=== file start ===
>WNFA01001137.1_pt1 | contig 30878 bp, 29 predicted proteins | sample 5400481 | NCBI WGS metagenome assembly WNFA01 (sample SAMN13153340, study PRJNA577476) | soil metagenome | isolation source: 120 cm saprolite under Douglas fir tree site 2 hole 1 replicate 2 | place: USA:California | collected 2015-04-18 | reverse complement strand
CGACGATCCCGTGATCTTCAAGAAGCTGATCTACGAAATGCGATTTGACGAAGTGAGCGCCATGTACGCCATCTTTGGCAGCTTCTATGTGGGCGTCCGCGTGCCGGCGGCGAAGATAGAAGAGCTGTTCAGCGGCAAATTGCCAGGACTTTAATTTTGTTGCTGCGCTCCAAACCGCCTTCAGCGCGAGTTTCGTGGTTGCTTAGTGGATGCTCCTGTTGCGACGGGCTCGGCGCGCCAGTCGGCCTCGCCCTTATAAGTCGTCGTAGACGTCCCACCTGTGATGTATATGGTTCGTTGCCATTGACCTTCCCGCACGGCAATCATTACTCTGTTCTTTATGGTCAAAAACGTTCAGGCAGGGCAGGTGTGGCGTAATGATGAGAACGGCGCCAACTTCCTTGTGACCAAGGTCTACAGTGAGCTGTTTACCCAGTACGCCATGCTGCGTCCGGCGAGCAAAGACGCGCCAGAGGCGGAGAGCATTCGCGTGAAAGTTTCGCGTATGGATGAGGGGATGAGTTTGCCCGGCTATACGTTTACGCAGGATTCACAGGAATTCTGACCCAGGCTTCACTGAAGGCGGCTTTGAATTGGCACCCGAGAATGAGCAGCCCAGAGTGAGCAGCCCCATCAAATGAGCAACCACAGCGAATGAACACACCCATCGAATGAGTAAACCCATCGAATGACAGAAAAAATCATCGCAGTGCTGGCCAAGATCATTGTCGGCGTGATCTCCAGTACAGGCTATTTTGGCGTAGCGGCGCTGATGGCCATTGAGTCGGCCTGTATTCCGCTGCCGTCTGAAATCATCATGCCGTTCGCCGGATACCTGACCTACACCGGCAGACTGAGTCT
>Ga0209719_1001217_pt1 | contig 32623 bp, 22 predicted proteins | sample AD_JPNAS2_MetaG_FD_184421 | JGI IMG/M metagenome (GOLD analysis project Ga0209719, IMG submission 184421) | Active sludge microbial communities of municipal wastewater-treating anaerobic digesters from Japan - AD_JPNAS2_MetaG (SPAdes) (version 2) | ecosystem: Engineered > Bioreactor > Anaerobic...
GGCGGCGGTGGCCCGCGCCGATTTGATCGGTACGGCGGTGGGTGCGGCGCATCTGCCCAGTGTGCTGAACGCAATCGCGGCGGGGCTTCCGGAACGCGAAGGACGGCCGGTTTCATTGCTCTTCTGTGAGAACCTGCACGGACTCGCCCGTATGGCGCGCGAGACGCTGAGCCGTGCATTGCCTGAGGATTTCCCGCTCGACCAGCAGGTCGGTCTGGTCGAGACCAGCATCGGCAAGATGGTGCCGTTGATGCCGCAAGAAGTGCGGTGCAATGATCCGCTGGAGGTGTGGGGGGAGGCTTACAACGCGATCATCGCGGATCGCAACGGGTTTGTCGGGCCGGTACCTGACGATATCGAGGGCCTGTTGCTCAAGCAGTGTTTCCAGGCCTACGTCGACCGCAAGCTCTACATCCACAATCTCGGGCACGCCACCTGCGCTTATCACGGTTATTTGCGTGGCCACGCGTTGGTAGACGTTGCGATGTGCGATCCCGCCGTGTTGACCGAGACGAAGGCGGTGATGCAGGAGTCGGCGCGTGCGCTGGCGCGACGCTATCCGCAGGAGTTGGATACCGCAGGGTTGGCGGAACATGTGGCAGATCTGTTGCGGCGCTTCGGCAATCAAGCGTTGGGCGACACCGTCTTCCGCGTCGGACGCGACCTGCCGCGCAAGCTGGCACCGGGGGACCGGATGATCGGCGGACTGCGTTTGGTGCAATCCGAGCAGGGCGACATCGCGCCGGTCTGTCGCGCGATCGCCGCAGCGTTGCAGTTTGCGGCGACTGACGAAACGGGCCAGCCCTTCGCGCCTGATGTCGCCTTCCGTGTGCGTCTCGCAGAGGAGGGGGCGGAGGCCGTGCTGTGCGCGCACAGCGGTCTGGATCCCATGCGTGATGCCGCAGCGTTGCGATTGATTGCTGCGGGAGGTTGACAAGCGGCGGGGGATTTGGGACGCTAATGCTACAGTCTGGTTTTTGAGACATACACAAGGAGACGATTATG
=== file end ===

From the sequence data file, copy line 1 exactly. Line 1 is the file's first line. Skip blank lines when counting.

>WNFA01001137.1_pt1 | contig 30878 bp, 29 predicted proteins | sample 5400481 | NCBI WGS metagenome assembly WNFA01 (sample SAMN13153340, study PRJNA577476) | soil metagenome | isolation source: 120 cm saprolite under Douglas fir tree site 2 hole 1 replicate 2 | place: USA:California | collected 2015-04-18 | reverse complement strand